Monday, January 03, 2005

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Yet More on Fad Kabbalah - An Expose' on the 'Centre'

AmbivaBlog has an extensive expose' on the Kabbalah Centre, doing an excellent job of contrasting traditional Kabbalah versus the Fad Kabbalists, here's an excerpt, but I highly recommend reading the whole thing...

My new Publishers Weekly arrived yesterday. The front cover, inside front cover, and first three pages are entirely devoted to an extended advertisement for a book called TRUE PROSPERITY: Success Without Side Effects, by Yehuda Berg. It's published by Kabbalah Publishing, which is an arm of the Kabbalah Centre, a self-described "educational organization" that has fifty locations and many celebrity enthusiasts. It's where Madonna got the knotted red string around her wrist. (Yehuda Berg described this in an online interview as "an old technology used to ward off jealousy and negativity from other people." You can see how that might come in handy if you were Madonna.)

...Kabbalah Centre asserts that Kabbalah is for "people of all faiths and no faiths." The message, however, is similar: spirituality is both a technology for acquiring prosperity and the prosperous person's ultimate acquisition, the crowning gem without which all the wealth and luxury in the world won't bring satisfaction. "SUCCESS PLUS!" trumpets the cover of PW. Here's a bit of the cold-blooded ad copy for TRUE PROSPERITY. It's this relentless new "spirituality" of success that gives me the creeps:

Kabbalah is first and foremost a highly practical set of tools and techniques for improving people's lives in the contemporary world. . . . Yehuda Berg describes True Prosperity as a solution-oriented guidebook. Its purpose is meeting the financial needs of the successful young trend setters who are driving the Kabbalah phenomenon. "They're looking for financial success without the emotional and spiritual downside that seems to come with wealth," says the author. True Prosperity focuses on hard core career topics like negotiation, goal setting, and compensation, all of which are an intrinsic part of authentic Kabbalah.

Oh, really? I just helped my brother, David Gottlieb, edit a book of letters he exchanged with an eminent scholar of Torah, Talmud, and medical ethics (he's an M.D. too), Rabbi Akiva Tatz. Here's Rabbi Tatz in an excerpt from their book, Letters to a Buddhist Jew, forthcoming from Targum Press:
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Search for the masters. They are rare and retiring, but they can be found. . . .

To find mastery in Torah today you have to search for it as you would for treasure; it may be buried deep. You will have to exert yourself; you may have to travel. You will have to seek out that narrow niche where the real Torah is found. If you find it too openly on the street or calling to you from a seductive doorway, look away; if it is selling itself cheaply it is not Torah. Torah must be sought; but when you find it, you will know it. . . .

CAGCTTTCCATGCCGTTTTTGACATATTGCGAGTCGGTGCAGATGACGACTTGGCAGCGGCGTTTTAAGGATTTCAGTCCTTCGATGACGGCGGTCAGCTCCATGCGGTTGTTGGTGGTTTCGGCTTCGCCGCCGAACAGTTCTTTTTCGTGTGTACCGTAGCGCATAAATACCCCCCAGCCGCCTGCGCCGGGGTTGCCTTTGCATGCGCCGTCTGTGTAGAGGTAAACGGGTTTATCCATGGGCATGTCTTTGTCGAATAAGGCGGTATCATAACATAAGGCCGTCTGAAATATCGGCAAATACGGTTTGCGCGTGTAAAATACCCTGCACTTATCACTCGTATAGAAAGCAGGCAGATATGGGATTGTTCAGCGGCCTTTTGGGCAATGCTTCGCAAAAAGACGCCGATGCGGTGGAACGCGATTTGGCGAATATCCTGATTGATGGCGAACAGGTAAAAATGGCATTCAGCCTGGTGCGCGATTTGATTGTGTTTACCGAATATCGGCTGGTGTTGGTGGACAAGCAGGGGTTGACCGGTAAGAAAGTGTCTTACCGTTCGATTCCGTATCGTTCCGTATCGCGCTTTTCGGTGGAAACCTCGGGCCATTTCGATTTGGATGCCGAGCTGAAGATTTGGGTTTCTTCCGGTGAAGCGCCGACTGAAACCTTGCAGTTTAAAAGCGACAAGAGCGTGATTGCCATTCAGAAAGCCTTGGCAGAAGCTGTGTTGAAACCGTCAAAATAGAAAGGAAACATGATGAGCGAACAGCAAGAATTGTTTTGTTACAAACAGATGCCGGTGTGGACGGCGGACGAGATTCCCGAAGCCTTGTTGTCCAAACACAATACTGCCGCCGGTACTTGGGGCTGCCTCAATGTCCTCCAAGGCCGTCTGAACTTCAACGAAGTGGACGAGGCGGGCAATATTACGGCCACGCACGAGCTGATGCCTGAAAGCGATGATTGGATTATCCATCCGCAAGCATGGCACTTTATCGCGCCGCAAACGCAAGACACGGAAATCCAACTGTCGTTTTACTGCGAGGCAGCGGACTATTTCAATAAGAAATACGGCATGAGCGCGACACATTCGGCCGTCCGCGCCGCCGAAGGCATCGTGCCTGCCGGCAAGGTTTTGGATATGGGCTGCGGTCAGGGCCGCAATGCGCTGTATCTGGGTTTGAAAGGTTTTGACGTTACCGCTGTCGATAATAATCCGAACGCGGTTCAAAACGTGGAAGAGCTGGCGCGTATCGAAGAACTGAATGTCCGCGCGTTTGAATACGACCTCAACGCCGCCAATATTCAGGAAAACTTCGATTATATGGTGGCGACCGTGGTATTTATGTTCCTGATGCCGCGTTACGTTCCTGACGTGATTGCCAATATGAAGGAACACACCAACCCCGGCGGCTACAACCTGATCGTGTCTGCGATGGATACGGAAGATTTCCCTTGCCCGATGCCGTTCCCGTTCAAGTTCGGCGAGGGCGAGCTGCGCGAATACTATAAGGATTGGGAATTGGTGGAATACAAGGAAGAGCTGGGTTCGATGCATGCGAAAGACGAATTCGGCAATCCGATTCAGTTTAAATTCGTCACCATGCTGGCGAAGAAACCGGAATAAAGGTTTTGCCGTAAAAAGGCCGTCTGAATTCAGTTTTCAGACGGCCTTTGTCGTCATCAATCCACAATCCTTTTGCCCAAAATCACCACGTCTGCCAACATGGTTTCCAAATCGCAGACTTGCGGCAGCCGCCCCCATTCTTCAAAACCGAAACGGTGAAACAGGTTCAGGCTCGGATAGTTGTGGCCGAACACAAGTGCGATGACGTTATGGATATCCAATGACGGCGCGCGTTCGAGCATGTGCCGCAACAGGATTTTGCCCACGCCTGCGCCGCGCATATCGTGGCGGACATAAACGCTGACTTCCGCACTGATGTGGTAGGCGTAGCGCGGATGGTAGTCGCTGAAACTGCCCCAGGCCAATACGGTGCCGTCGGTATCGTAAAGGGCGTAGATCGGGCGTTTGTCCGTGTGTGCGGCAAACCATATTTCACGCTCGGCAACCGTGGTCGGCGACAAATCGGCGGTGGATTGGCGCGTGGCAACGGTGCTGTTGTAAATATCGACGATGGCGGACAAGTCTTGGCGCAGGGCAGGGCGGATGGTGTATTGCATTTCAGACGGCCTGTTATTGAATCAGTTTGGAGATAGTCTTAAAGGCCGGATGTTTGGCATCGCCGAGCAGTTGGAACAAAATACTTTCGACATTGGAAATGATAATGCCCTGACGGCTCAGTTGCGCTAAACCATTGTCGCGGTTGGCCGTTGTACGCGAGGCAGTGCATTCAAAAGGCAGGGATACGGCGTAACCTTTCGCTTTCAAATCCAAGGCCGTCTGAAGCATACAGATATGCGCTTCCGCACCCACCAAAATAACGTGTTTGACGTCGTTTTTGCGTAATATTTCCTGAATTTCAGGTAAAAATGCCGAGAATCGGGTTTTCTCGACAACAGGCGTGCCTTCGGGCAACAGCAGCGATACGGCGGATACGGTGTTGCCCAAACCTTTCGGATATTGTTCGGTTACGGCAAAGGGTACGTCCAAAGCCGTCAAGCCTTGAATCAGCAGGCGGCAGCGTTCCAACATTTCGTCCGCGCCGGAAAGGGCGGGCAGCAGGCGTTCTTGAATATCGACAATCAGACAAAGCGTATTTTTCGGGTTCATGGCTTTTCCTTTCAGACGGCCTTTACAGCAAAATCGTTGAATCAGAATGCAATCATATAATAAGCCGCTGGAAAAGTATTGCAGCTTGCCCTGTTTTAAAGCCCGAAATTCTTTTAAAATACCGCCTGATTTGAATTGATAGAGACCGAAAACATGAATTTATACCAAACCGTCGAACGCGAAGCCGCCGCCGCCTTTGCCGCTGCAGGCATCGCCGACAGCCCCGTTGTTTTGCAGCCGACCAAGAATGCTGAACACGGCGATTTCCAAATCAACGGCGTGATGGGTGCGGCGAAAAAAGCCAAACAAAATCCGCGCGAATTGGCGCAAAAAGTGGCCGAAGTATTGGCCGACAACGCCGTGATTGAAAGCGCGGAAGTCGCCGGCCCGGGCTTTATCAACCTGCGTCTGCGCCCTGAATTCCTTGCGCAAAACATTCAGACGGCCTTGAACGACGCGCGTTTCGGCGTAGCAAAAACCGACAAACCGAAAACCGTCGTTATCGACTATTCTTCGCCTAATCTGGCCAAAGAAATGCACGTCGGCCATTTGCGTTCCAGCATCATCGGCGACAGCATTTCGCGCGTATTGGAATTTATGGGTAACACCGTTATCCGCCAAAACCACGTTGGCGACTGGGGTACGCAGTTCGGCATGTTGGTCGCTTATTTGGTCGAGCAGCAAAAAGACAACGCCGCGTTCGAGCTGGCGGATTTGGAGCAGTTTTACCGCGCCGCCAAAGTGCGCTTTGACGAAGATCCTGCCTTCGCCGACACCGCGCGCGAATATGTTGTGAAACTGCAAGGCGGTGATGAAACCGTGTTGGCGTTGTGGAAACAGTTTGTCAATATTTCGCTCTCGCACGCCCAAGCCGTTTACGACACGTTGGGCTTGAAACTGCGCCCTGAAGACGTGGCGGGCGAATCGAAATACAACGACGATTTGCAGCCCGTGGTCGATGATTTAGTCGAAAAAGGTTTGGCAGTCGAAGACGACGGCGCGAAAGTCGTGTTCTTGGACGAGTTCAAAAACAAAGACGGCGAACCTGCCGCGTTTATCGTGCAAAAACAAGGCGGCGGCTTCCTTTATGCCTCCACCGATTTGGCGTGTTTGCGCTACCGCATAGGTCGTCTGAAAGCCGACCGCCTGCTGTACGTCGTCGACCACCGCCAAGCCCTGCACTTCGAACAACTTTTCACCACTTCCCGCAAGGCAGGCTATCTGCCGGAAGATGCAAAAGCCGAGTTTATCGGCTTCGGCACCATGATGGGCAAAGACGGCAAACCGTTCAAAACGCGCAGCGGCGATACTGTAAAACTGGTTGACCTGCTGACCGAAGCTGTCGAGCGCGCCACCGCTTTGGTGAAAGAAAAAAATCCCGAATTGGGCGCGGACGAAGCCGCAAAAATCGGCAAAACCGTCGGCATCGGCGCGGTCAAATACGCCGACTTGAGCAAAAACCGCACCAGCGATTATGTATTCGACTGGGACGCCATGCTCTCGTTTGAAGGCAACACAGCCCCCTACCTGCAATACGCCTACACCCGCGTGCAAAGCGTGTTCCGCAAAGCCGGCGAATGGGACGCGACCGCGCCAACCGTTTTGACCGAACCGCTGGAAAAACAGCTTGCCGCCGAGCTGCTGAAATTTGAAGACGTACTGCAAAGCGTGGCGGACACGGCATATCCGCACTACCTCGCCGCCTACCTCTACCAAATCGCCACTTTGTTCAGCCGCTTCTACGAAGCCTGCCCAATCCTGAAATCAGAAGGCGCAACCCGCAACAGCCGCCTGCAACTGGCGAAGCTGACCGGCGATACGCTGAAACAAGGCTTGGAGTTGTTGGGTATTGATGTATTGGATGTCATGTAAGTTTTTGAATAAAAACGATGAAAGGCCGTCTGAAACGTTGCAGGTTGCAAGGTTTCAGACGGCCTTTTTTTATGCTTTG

In this generation, look to those dedicated to Torah learning. These days, they are often to be found in enclaves of poverty, not wealth. In fact, in the modern yeshiva world poverty happens to be more or less the standard; I personally know many families in that world who live on less than you probably waste. A Buddhist monk who lives on the alms that provide him his one daily meal would feel right at home there. . . .

Rabbi Shach, Talmudic and halachic luminary, until his recent passing the Torah leader of this generation, used to sleep without a blanket. He did not own a blanket. A blanket, David. He used his coat; his wife used their only blanket. . . . [T]he only way the students in his yeshiva could get him finally to accept a blanket was when a Swiss student returned home and left his blanket behind ownerless; only when the other students assured Rav Shach that no-one else needed it did the Rosh Yeshiva acquire a blanket. This is not far-fetched; I had the privilege of visiting Rav Shach at his apartment . . . and I can tell you that it was bare.

You may know that the Chafetz Chaim, Torah leader of the pre-war generation, had virtually no possessions. A well-known anecdote tells of the surprise of a wealthy Western European Jew who visited the Chafetz Chaim at his home in Radin; the man expressed his amazement at the spartan emptiness of the home. The Chafetz Chaim asked him: “Where is all your wealth? You do not seem to have much, either.” The visitor replied: “Rabbi, I am only passing through. Where I am going, I have plenty.” The Chafetz Chaim replied: “I am also only passing through...”

But these great Torah minds were rich in another way. Their heads were in another place entirely, and in that place they were drunk with the richness and joy of Torah. . . . They live in the Talmud . . . That is the locus of their consciousness, that is where they live. . . .

To be sure, we need to live in the world, and when we engage the world we need to do that fully and responsibly. But that is not where we live; we live in that other place, on that higher plane.
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You've noticed that Kabbalah is not mentioned in this passage. It is mentioned, sparingly but rivetingly, in Letters to a Buddhist Jew. As Rabbi Reuven Bulka, who "chairs the religious and inter-religious affairs committee for the Canadian Jewish Congress," told Toronto Star writer Leslie Scrivener, "Serious students of Kabbalah don't identify themselves as Kabbalists. Those who do, don't say."


There's quite a bit more, I highly recommend reading it all.

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